10 fun ways to spend a rainy day

(Flickr / Emily)

Videos by Rare

Videos by Rare

Early spring can be a pretty gray and gloomy time of year – the rain seems to be constant, and things have not yet begun to grow.

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Here are 10 tips for fun things you can do on a rainy day.

1. Treasure hunt

If it’s a rainy weekend day, the kids will need things to do. Try a treasure hunt.

Make one set of clues for every player (make the clues rhyme for added fun).  Each clue leads to the next one and, finally, to the treasure. Seal the clues in envelopes marked with a clue number (i.e., 2/7, or “two of seven”); this will help the hunters keep track.

Whoever solves the clues first and finds the treasure — a small toy, an IOU for a movie, maybe a cache of coins (regular or chocolate) — is the winner. Or have your kids play as a team to solve the puzzle together.

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2. Make your own bubble bath

Enjoy some quiet time to yourself by making your own bubble bath.

Mix ½ cup mild liquid hand or body soap, 1 tablespoon sugar or honey, and 1 egg white. Pour the entire mixture under the running water as you draw your bath.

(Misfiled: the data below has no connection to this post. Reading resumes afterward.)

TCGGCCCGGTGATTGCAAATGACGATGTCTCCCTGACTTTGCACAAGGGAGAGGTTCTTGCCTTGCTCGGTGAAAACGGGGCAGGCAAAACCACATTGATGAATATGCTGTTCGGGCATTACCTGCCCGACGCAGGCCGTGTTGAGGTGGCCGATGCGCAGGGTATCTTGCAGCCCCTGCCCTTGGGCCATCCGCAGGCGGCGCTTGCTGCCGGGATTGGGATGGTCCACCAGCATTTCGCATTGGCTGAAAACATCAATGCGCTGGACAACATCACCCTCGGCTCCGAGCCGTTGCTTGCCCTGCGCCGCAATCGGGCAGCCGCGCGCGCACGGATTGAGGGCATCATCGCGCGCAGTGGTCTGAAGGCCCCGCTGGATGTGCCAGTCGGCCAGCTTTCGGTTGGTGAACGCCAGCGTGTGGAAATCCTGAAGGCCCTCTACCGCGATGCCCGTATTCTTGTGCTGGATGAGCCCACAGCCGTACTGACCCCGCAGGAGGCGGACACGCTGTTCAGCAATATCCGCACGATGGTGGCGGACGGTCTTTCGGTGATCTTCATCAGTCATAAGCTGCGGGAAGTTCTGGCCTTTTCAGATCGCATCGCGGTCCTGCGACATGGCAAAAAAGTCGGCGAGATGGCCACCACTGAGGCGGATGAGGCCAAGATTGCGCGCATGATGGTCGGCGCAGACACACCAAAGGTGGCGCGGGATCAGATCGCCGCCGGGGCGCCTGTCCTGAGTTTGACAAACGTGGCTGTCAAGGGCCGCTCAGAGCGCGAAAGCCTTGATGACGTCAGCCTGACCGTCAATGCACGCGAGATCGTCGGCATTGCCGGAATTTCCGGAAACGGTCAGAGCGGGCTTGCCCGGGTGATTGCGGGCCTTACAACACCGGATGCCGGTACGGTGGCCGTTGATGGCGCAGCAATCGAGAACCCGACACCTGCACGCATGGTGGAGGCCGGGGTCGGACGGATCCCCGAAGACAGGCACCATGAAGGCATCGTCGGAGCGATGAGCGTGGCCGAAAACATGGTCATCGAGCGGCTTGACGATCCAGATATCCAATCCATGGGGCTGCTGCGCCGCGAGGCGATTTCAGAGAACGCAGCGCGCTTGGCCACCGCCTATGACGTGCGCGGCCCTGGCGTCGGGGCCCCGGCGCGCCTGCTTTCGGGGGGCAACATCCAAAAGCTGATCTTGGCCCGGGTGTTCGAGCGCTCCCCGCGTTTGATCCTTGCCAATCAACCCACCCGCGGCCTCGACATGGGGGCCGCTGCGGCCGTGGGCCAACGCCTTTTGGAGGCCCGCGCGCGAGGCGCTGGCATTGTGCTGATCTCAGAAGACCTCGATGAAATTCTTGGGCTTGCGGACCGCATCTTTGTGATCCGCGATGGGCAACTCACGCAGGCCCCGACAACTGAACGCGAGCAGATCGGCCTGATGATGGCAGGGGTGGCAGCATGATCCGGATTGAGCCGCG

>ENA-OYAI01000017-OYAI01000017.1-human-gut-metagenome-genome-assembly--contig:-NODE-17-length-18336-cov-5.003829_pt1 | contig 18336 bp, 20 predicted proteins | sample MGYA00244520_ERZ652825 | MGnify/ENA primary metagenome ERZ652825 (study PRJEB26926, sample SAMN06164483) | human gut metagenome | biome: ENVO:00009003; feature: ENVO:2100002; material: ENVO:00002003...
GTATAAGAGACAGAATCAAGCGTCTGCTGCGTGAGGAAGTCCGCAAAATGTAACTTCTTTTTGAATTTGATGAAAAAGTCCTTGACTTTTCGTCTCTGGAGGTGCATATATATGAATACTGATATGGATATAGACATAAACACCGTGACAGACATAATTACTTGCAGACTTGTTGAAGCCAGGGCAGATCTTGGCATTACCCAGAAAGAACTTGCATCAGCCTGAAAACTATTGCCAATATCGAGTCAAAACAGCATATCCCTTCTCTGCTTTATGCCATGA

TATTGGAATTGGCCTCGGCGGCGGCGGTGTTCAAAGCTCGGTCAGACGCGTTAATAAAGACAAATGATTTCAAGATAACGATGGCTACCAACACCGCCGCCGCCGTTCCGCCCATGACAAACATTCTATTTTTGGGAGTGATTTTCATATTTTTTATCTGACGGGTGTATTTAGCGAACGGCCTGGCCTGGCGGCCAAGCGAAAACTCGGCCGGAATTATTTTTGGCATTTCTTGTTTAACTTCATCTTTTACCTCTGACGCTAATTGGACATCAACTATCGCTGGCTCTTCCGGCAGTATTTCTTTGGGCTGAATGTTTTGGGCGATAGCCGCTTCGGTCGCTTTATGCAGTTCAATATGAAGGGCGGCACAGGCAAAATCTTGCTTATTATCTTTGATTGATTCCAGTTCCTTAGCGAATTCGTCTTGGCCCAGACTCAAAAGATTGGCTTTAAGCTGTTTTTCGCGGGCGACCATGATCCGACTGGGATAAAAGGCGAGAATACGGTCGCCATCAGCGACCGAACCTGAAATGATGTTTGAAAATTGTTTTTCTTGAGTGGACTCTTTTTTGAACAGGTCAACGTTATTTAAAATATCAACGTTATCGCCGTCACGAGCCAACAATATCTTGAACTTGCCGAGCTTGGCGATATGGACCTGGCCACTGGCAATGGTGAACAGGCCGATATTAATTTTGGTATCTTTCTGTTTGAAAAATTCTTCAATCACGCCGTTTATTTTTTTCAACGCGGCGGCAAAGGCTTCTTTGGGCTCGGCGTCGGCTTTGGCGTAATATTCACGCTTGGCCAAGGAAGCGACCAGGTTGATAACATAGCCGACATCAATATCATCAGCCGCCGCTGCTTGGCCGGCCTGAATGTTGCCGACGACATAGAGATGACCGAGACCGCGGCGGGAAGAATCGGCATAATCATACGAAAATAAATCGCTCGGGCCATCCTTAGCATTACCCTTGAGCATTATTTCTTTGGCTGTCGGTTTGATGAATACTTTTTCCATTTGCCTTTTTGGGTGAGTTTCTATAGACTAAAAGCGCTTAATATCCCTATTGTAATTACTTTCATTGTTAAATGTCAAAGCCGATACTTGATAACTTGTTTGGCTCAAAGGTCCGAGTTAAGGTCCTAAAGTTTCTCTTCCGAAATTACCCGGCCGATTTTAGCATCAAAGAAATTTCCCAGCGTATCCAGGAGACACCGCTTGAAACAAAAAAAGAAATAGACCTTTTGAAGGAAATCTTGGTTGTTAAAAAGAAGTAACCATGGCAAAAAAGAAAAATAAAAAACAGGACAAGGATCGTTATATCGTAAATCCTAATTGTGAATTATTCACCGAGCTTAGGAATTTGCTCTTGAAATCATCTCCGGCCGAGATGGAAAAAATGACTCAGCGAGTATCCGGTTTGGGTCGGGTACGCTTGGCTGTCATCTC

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Honey is a natural humectant, which will attract and retain moisture in your skin. The egg white helps create stronger, longer-lasting bubbles, for a nice, fluffy bath.

For extra-dry skin, consider adding a tablespoon of light oil, such as almond or light sesame.

3. Build a camp inside

Tents aren’t just for outdoor fun. If you have a pop-up or small dome tent, it’s easy to set up camp for your kids indoors. If not, make your own space by draping sheets over the furniture.

Make the kids comfy with airbeds, pillows, and sleeping bags, then follow through with an indoor picnic to be eaten “under canvas.”

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4. Invent a game (that doesn’t include batteries)

Try these play-anywhere, no-props-needed activities: